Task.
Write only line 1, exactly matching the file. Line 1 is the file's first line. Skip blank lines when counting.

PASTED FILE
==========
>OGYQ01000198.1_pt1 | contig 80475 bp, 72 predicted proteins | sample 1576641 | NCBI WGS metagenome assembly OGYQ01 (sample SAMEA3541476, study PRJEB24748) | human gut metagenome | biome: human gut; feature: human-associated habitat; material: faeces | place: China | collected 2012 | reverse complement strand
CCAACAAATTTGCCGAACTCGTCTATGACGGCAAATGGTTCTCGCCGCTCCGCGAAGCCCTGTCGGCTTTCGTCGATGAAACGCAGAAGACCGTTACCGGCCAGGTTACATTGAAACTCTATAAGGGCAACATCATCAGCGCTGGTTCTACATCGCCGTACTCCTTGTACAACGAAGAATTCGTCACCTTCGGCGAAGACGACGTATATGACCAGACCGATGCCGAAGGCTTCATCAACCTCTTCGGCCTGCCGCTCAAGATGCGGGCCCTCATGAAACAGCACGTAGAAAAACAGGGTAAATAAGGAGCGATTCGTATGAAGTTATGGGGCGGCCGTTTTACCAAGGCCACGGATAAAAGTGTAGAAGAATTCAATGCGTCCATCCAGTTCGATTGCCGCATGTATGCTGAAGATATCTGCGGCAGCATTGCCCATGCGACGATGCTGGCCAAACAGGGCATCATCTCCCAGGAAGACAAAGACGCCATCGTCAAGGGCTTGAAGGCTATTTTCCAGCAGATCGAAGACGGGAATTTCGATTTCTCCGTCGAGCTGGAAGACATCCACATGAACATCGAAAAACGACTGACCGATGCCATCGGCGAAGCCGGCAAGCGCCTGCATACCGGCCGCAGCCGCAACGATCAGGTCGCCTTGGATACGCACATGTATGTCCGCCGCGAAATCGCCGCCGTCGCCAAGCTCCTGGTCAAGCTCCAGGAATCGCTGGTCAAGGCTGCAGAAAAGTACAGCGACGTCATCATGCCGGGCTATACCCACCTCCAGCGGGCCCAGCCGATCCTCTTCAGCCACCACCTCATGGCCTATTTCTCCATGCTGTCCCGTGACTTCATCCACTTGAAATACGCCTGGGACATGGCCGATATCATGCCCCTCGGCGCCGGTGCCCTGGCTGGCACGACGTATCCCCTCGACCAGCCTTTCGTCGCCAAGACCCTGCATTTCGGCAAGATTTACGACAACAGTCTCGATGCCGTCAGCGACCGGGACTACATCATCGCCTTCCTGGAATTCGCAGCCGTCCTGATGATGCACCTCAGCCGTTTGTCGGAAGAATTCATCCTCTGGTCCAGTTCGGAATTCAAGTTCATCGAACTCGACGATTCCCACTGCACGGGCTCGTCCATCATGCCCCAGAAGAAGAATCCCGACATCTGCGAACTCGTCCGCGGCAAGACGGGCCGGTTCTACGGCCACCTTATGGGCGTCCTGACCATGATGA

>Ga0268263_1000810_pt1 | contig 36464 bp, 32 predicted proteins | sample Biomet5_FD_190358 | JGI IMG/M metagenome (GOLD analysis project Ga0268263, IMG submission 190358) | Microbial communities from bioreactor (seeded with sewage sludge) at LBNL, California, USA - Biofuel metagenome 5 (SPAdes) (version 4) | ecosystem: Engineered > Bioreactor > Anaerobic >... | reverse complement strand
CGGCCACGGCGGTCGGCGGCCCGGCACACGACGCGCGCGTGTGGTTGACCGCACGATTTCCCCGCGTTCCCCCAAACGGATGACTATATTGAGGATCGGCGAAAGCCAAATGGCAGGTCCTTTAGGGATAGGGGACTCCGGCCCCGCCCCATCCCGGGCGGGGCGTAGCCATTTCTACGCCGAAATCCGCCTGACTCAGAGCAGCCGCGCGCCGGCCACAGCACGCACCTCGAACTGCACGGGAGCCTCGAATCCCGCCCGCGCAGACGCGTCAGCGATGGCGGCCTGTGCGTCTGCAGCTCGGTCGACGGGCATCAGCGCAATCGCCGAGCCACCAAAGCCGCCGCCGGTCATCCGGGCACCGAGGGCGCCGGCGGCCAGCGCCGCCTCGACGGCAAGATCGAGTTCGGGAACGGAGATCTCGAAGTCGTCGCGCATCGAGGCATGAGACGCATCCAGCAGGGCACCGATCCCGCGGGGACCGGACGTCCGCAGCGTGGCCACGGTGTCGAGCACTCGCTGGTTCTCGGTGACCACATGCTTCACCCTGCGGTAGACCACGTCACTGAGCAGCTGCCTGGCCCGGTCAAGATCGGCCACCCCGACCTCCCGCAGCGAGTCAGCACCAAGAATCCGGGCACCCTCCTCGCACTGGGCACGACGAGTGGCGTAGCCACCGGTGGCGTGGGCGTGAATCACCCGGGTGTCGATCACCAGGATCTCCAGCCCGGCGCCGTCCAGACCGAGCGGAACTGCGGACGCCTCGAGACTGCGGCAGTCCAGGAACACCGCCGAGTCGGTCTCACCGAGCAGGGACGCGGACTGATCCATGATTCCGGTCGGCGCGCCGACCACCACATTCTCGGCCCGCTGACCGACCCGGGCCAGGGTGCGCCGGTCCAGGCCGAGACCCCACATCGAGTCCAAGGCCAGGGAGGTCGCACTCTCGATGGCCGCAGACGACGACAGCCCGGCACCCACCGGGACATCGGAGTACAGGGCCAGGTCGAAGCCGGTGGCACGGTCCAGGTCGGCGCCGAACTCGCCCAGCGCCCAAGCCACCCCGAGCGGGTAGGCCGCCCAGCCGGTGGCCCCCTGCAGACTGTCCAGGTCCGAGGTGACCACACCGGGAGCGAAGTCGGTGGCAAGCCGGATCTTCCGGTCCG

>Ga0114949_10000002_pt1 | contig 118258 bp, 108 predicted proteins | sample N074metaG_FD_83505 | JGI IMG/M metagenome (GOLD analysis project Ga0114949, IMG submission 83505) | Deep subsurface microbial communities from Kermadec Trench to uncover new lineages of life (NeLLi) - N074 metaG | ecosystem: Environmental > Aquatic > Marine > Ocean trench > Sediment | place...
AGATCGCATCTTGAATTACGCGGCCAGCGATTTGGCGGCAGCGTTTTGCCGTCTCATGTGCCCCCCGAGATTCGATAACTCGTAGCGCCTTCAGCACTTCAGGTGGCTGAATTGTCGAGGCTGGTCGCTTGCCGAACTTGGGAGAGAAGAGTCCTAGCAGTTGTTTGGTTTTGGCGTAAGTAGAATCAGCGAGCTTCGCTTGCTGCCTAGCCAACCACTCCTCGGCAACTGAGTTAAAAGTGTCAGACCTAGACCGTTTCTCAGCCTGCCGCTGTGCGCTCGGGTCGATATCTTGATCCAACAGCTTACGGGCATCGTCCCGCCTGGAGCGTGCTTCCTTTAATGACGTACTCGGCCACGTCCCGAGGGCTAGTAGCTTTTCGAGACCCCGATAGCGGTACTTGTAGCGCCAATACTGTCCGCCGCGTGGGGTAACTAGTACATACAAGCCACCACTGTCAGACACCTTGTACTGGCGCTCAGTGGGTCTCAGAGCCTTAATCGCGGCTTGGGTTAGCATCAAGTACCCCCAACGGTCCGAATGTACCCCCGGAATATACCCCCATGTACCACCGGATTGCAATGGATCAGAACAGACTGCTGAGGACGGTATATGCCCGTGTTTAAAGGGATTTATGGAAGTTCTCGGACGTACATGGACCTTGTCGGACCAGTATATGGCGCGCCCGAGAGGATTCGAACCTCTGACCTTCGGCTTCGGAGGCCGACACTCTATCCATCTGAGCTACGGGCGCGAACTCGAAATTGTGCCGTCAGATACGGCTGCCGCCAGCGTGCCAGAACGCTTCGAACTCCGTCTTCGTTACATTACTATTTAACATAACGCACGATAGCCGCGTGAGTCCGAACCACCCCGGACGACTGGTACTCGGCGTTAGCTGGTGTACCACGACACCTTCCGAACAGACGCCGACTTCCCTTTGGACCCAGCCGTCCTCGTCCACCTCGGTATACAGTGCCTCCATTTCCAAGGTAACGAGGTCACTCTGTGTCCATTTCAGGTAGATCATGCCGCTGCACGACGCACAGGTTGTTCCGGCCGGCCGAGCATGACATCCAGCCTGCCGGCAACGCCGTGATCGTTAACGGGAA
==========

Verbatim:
>OGYQ01000198.1_pt1 | contig 80475 bp, 72 predicted proteins | sample 1576641 | NCBI WGS metagenome assembly OGYQ01 (sample SAMEA3541476, study PRJEB24748) | human gut metagenome | biome: human gut; feature: human-associated habitat; material: faeces | place: China | collected 2012 | reverse complement strand